Brian Eno completed the artwork for his latest Warp release, Drums Between The Bells, after spending time in São Paulo, “the most city-ish city in the western world.” The results, his photos of that cityscape put through the Photoshop grinder, look like Gordon Matta-Clark’s 1972 Walls Paper series, or posterized versions of Gerhard Richter scrapescapes, or the stuttering spread of an image under the pixel-thin incisions and misguided approximations of video codec failure. Although I’d be very willing in any case to judge a book (or any other text) by its cover, I feel it’s especially justified with Eno, an orchestrator — or should I say enabler — of images who intertwines his panmedial, inter-arts endeavors so thoroughly. For someone who created the clockwork for 77 Million Paintings, it is natural for Eno to sit at his computer (what treasures it must hold betwixt its folders) glitching out photos of the city ne plus ultra while listening to his forthcoming album on shuffle (the joker recommends eschewing the linear listen, for goodness’ sake); it is natural for him to find synesthesia stitching up the interstices between music and manipulated pixels.
Equally, it is natural for Eno to find affinities between poems and tones, to find each to be generative of the other. Lyrically, an impish, English, elegiac (from “King’s Lead Hat” to “St Elmo’s Fire”) poetic sensibility has always informed Eno’s solo work, and there’s the sense that this sensibility began to crystallize (or perhaps, with all respect, Eno began to get wise to midlife, that which we are always in) with the release of Another Day On Earth in 2005. This poetic crystallization is matched by a convergence upon a sound informed by a musical craft that embraces the fairly discreet, home-based- or desktop-studio-and-digital-workstation-oriented approach. Over and above Eno’s seminal and always experimental mentorship of the diverse forms of electronic music, to which the bedroom laptop producer owes loaf, the master himself indicates with these albums the ability for anyone with some basic tools and enough imagination to create music.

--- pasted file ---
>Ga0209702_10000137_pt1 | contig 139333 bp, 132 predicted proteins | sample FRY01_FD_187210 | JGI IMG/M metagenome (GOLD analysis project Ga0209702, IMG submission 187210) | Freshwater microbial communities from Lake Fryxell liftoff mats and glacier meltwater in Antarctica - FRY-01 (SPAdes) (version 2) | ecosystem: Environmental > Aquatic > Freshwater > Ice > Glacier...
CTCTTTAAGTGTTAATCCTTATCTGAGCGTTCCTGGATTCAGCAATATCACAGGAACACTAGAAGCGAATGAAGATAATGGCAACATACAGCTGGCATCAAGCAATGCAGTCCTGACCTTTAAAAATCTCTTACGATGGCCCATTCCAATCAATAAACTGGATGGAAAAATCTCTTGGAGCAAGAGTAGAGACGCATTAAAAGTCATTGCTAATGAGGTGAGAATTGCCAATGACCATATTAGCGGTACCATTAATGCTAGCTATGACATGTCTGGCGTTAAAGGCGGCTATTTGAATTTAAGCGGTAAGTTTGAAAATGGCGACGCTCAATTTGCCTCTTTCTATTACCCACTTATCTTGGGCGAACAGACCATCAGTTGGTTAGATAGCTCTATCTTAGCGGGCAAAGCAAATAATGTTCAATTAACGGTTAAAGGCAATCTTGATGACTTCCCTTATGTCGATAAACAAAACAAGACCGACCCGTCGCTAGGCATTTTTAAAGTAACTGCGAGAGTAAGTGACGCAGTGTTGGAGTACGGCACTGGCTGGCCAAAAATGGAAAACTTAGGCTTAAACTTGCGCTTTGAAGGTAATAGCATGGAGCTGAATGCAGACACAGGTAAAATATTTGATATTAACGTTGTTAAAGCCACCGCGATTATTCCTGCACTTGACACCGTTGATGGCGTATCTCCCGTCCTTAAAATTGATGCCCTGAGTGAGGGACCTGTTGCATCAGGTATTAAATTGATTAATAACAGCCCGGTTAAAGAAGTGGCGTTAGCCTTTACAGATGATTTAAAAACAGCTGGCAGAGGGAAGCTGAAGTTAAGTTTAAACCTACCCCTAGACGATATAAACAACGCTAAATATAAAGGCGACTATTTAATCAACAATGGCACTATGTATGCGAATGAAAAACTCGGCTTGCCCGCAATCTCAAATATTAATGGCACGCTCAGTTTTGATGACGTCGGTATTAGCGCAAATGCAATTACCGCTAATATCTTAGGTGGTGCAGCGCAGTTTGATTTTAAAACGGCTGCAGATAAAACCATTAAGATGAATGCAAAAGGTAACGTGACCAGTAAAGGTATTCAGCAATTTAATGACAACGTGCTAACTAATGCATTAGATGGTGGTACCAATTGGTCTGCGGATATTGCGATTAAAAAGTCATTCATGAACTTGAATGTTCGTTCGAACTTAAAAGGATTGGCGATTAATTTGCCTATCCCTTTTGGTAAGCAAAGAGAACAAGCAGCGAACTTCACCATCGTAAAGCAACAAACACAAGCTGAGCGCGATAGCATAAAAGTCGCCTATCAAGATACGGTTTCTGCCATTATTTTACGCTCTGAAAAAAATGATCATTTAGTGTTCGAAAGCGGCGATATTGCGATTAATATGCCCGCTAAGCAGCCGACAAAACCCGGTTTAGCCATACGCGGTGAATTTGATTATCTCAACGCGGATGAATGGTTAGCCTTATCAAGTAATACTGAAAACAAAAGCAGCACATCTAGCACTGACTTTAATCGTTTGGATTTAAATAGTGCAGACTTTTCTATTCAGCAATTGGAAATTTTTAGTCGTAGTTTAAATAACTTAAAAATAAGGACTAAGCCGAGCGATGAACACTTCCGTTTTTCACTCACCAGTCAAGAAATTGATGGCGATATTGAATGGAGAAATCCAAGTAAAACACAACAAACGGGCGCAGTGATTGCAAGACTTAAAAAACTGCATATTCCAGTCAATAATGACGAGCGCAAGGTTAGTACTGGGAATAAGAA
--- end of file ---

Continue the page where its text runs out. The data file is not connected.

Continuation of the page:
A track on Drums Between The Bells like “cloud 4”, with Eno’s multilayered voice modulating between intonation and generous song to deliver gently optimistic, contemplative lyrics over legato organ lines and softly arpeggiated synths, finds itself speaking to Another Day on Earth and the semi-titular track “Just Another Day.” This cluster itself speaks to the instrumental (I dare not say ‘voiceless’) meditations “The Big Ship,” “Sombre Reptiles,” and “Another Green World” that nestle at the center of 1975’s Another Green World. It’s a testament to his maturity and prescience that Eno can maintain a conversation with his past achievements, giving an impression of a sustained meditation on an eclectic bundle of decades-long vibrating strings, and that he remains as happy creating “three-dimensional instantiations” of poetry as he is setting poetry to music, and finding time between to promulgate as many permutations as can be mustered or set in motion.
Here, he takes a longstanding association with poet Rick Holland to the long-play listening experience, a format not to be too hastily deprecated, as long as wise, mercurial characters like Eno are around to keep the arts revivified. Even if you don’t take Eno’s advice to hit shuffle when listening to Drums Between The Bells, it’s a startling, diverse affair, a colorful, 16-track whirlwind of styles and sounds whose core, finally, is Holland’s word, Holland’s preoccupation with the science-fictional unfamiliarity of the present, the brightly lit obscurity of the media landscape, and clipped, abridged, glitched utterances. A core, then, that shines brightly through the scattered nebula of Drums Between the Bells because Holland’s word and Eno’s articulation are perfect partners.